Diagnosing an abscess
See your GP if you think you may have an abscess. There are several tests used to diagnose an abscess, depending on where it's located.
If you have a skin abscess, your GP will examine the affected area, ask how long you've had the abscess, whether you've injured that area and whether you have any other symptoms.
A sample of pus may be taken from your abscess and sent for testing. This allows the specific bacteria causing the abscess to be identified, which can help determine the best way of treating it.
If you've had more than one skin abscess, you may be asked to give a urine sample. This will be tested for glucose, which is a sign of diabetes. People with diabetes have an increased risk of developing skin abscesses.
If you have recurring boils and abscesses, your GP may ask the laboratory to test the bacteria further to see if it is producing Panton-Valentine leukocidin (PVL) toxin. Additional treatments may then be recommended, such as a body wash or an antibiotic cream, to stop these bacteria living on the body.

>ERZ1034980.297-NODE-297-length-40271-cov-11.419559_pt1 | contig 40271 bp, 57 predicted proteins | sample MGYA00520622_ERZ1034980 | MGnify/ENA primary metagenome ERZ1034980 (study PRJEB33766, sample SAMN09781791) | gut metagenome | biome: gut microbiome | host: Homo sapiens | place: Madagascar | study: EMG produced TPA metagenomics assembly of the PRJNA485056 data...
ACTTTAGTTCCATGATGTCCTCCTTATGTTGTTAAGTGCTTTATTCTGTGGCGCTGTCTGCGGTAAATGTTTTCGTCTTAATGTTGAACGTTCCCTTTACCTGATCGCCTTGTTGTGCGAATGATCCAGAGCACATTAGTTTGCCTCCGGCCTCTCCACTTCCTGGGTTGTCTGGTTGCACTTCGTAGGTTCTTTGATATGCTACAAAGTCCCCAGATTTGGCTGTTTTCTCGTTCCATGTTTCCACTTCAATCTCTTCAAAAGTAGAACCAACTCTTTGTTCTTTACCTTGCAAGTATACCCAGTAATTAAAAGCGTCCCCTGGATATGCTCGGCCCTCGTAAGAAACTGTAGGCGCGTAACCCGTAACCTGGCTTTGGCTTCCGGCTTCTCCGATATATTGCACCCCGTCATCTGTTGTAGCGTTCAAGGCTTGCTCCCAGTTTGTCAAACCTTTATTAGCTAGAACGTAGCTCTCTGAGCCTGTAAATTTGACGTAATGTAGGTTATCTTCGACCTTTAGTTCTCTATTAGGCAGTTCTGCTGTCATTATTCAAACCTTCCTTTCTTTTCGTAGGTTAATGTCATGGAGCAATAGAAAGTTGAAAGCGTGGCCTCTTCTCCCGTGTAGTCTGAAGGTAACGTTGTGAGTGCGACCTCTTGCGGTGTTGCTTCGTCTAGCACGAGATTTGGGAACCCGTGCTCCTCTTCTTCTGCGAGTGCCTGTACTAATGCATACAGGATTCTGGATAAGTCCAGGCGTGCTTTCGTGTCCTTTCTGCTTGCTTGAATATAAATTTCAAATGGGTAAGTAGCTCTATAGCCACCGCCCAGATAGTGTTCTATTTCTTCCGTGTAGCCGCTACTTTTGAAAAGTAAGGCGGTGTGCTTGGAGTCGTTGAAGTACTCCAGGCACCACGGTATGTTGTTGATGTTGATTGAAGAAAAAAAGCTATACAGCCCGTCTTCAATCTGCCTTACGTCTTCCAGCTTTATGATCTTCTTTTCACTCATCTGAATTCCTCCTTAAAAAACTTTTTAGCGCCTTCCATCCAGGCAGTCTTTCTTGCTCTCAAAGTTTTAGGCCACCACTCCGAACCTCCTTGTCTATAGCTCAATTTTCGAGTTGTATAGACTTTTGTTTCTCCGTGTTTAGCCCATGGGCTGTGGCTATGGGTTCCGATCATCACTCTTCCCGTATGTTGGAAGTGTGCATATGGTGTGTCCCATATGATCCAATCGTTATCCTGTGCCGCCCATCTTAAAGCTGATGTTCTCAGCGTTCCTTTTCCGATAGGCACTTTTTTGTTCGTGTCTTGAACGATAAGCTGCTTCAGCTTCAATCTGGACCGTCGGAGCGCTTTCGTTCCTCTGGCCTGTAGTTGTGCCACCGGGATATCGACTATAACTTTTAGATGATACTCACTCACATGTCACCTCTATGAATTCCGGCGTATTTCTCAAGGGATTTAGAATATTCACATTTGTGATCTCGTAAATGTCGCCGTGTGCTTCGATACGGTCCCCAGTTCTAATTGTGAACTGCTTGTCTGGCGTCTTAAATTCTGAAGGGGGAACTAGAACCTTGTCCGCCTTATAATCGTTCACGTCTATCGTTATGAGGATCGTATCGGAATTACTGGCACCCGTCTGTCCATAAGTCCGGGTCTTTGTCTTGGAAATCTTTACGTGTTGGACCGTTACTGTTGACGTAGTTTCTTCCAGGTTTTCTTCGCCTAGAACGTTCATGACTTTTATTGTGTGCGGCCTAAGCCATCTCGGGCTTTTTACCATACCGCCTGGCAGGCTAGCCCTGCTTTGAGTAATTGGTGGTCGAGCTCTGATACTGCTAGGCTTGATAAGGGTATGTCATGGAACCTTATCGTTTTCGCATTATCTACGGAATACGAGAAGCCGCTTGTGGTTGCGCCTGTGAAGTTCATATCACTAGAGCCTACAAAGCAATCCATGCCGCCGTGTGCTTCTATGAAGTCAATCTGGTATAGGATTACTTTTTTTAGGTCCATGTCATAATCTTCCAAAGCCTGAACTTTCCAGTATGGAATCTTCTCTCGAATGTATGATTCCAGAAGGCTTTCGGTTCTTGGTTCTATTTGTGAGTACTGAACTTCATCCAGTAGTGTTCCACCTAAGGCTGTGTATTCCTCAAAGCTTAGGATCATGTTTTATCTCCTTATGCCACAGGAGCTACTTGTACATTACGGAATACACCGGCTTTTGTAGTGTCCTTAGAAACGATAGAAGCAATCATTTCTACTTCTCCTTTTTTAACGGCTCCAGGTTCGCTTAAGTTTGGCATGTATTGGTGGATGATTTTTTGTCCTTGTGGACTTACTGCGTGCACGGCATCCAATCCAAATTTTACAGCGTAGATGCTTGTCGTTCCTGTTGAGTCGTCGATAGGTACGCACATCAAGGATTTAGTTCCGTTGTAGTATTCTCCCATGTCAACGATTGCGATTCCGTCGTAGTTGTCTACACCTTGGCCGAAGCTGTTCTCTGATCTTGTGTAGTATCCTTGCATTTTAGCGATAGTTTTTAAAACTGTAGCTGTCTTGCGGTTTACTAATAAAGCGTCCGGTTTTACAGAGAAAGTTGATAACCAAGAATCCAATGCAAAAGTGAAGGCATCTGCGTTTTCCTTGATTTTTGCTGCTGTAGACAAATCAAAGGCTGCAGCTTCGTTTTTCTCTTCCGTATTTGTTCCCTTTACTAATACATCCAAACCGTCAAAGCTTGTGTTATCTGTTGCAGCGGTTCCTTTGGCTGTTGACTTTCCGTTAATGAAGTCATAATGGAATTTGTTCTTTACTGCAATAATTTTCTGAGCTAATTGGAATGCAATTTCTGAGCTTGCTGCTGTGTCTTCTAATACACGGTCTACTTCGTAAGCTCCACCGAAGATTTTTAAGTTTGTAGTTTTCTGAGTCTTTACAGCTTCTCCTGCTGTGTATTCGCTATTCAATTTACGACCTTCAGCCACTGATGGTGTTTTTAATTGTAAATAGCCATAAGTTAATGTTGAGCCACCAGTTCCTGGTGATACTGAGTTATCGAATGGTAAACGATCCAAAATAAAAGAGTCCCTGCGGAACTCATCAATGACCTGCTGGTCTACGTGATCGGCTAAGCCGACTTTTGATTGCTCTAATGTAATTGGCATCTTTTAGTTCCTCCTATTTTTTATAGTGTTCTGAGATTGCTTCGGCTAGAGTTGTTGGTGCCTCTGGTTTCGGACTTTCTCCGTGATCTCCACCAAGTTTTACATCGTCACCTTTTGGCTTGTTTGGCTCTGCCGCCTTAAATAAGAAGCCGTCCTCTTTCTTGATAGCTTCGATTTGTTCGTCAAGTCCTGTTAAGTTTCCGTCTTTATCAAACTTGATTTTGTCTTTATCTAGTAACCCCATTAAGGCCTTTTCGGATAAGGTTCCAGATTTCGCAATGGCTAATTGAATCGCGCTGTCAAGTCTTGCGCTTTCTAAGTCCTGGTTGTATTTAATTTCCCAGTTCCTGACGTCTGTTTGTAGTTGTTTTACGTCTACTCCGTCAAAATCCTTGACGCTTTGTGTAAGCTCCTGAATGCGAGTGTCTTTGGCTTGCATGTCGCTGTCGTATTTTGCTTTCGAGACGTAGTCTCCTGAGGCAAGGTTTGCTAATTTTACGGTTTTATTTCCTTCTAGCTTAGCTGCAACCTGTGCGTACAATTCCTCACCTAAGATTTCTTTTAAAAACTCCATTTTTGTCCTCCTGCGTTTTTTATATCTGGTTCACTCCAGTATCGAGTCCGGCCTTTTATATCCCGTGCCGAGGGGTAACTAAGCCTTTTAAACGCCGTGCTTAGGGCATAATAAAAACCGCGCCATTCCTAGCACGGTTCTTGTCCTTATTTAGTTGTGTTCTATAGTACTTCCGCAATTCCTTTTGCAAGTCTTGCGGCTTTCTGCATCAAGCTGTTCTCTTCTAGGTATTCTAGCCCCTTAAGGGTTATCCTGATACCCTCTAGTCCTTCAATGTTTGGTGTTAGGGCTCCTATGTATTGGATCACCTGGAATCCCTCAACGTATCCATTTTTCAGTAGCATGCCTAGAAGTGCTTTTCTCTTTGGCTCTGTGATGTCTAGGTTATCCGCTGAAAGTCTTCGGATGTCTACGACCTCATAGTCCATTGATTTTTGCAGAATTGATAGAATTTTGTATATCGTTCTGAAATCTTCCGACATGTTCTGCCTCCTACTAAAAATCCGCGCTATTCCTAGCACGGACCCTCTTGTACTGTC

Read more about the causes of abscesses.
Abscesses that develop inside your body are more difficult to diagnose than skin abscesses because they cannot be seen. Your GP will ask you about your symptoms and any other health conditions you may have.
If your GP suspects a problem such as an internal abscess, they may refer you for a scan to identify the problem. For example, you may have:
- a computerised tomography (CT) scan – where a series of X-rays are taken to produce an image of the inside of your body
- a magnetic resonance imaging (MRI) scan – where magnetic fields and radio waves are used to produce an image of the inside of your body
- an ultrasound scan – where high-frequency sound waves are used to produce an image of the inside of your body
- an X-ray – where high-energy radiation is used to produce an image of the inside of your body
These scans will help determine the size of the abscess and where it is in your body.